Among the methods used to evaluate body composition in children, bioelectrical impedance stands out as a noninvasive and painless method, which has already been adopted by other authors while evaluating SMA patients13, or children and adolescents without the disease14-16. Body girth measurements are frequently used in clinical practice17,18 due to their practical character and low price. Thoracic girth has already been associated with pulmonary function19, without any intention of replacyng the standard spirometry measurements, used for a more frequent follow up of patients' pulmonary function.

SMA children suffer from stunted development due to nutritional, muscular, postural and respiratory alterations. Body composition assessment in these patients is proposed by Caromano et al.20, since they state that there is a correlation between fat percentage and muscle strength in neuromuscular patients. There are few studies assessing neuromuscular patients with more specific methods than bioelectrical impedance and anthropometric measurements. Therefore, the aim of this study is verify the body composition and chest expansion of type II and III spinal muscular atrophy patients.



Study Protocol and Sample

Seven SMA patients (five with type II and two with type III) were recruited (Group I) from the neuropediatric outpatient clinic of the Institute of Child Health and Pediatrics Martagão Gesteira (IPPMG), Federal University of Rio de Janeiro (UFRJ) and were evaluated at the Postgraduate Program of Rehabilitation Sciences laboratories, Augusto Motta University Center (UNISUAM). To compare data, seven individuals without the disease (Group II, control) had already participated in a previous research project at UNISUAM were selected from Rui Barbosa School (Bonsucesso - Rio de Janeiro, RJ), who had their age, sex, weight and height characteristics being paired with those of the patients (Table 1).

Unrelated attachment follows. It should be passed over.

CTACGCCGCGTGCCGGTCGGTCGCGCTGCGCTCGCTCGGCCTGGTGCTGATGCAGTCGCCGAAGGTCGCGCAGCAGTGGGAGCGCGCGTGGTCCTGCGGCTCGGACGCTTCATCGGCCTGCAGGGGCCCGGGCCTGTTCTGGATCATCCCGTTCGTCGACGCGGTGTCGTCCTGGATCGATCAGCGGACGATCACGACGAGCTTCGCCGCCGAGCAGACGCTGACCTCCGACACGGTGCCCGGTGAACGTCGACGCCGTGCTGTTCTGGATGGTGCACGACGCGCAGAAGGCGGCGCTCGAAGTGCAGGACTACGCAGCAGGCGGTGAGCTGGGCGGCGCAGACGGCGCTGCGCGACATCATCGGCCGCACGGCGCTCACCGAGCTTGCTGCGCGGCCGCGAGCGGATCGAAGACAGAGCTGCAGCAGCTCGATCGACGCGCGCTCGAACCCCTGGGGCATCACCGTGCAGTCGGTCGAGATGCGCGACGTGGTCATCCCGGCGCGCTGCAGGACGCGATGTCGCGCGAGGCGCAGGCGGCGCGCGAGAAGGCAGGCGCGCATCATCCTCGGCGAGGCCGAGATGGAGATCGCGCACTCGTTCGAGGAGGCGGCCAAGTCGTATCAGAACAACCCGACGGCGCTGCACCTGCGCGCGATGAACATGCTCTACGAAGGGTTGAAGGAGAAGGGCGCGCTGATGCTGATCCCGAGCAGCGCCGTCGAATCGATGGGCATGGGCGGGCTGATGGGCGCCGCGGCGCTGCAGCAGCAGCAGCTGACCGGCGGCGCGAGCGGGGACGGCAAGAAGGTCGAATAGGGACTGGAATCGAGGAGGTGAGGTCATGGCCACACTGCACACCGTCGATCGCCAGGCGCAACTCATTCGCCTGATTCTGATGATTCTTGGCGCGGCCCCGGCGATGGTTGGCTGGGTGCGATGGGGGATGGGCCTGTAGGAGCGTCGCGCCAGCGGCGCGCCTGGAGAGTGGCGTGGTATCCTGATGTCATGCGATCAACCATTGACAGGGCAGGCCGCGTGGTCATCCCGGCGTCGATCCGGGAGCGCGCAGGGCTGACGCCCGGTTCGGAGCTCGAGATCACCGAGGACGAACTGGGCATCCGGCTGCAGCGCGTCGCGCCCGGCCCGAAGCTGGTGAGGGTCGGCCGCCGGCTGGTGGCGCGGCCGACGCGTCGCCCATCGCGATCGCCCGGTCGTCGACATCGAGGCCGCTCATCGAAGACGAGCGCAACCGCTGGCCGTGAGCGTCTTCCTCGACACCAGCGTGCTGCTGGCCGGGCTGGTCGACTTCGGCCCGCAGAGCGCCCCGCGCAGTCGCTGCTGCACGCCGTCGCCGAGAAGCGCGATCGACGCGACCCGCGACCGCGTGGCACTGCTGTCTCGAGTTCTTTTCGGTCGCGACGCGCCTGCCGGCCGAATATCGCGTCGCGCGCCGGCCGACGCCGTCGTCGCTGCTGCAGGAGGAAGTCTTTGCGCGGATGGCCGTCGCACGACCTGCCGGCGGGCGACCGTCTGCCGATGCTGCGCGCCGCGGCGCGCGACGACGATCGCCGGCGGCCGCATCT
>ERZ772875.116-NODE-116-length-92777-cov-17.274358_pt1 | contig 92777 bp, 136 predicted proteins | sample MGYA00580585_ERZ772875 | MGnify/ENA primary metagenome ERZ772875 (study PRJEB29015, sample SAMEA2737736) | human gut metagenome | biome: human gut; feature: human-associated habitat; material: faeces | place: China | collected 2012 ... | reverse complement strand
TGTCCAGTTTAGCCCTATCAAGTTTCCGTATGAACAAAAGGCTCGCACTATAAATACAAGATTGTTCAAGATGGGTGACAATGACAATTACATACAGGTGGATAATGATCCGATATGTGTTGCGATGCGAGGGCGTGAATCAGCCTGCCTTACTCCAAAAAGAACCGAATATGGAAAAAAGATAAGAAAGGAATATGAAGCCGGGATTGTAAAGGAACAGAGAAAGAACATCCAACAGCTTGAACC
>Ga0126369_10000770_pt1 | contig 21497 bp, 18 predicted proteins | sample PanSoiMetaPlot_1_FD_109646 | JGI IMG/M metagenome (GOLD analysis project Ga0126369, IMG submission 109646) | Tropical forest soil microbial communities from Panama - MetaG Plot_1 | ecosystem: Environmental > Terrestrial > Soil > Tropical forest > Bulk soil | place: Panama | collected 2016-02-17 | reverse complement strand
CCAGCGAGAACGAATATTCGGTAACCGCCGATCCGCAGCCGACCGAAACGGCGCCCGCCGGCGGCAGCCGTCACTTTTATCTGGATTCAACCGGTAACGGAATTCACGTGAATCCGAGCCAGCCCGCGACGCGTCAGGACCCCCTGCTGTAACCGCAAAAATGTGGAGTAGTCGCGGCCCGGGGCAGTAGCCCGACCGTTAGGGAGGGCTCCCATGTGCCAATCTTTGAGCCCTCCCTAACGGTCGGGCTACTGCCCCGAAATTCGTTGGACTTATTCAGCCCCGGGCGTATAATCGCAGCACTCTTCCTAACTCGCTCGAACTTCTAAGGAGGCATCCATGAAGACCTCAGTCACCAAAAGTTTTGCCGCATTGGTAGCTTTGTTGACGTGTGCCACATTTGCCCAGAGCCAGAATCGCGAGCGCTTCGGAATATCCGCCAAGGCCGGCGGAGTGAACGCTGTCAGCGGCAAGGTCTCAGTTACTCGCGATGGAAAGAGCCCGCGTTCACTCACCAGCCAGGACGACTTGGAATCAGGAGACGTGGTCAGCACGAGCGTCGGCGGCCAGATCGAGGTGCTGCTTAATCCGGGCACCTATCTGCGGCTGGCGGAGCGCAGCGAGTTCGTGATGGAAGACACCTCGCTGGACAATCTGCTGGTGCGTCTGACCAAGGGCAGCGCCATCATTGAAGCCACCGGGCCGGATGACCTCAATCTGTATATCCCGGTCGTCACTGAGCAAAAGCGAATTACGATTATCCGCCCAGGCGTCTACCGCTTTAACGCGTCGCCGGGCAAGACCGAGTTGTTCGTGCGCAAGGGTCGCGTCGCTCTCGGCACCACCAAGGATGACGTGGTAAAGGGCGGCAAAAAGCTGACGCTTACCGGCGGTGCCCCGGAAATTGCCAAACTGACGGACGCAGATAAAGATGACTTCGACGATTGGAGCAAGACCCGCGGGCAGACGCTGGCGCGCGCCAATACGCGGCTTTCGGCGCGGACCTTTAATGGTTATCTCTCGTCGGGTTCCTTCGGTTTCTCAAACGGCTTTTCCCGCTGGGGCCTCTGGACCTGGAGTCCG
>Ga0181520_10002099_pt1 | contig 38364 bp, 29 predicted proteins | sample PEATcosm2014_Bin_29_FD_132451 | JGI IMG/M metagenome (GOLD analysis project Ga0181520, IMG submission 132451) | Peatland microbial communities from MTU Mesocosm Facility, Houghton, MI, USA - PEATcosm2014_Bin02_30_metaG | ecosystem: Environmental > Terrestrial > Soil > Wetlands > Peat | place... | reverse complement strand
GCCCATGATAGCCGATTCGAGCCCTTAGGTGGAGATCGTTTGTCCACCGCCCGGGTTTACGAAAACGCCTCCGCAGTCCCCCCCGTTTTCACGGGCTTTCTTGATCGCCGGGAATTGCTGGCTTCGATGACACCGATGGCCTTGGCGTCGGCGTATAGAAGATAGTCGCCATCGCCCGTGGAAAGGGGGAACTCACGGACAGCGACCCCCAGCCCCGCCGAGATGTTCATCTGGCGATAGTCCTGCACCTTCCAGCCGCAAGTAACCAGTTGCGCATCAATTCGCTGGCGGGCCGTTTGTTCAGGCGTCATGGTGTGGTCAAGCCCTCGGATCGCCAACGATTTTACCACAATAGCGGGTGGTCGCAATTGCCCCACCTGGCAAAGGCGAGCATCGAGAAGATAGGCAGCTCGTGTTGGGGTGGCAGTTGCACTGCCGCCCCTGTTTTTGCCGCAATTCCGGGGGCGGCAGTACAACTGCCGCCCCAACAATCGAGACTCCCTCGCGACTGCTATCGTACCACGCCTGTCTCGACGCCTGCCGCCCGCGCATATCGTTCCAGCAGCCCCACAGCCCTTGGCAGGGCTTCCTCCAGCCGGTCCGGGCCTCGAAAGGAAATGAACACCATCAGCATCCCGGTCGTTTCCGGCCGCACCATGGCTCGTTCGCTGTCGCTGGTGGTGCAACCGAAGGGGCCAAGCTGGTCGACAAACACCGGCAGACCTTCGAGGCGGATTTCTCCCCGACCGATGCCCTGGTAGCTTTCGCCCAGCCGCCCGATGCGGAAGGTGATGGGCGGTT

Total body mass measurement was performed with an analog scale (R110, Welmy - Santa Bárbara d'Oeste, São Paulo, Brazil) to the nearest 0.1 kg. The subject was instructed to maintain both feet on the platform, without support and with the entire weight divided between both lower limbs21. For those that could not maintain the upright posture, this measurement was done with another person's help (supporting the patient) and subtracting the weight of the assistant from the total weight measured.


Height was estimated for all participants (Groups I and II) by the equation proposed in the literature for brazilian data22 because a great number of patients could not stand up and had lower limb deformities:

Height (cm) = 63.525

3.237* (S)-0.06904* (A)+1.293*(HS)

Where S = sex (boys = 1; girls = 2); A = age (years) and HS = half span (cm, distance between the sternum and the distal phalange of the third finger, with the flexible steel tape parallel to the clavicle23).

Bioelectrical Impedance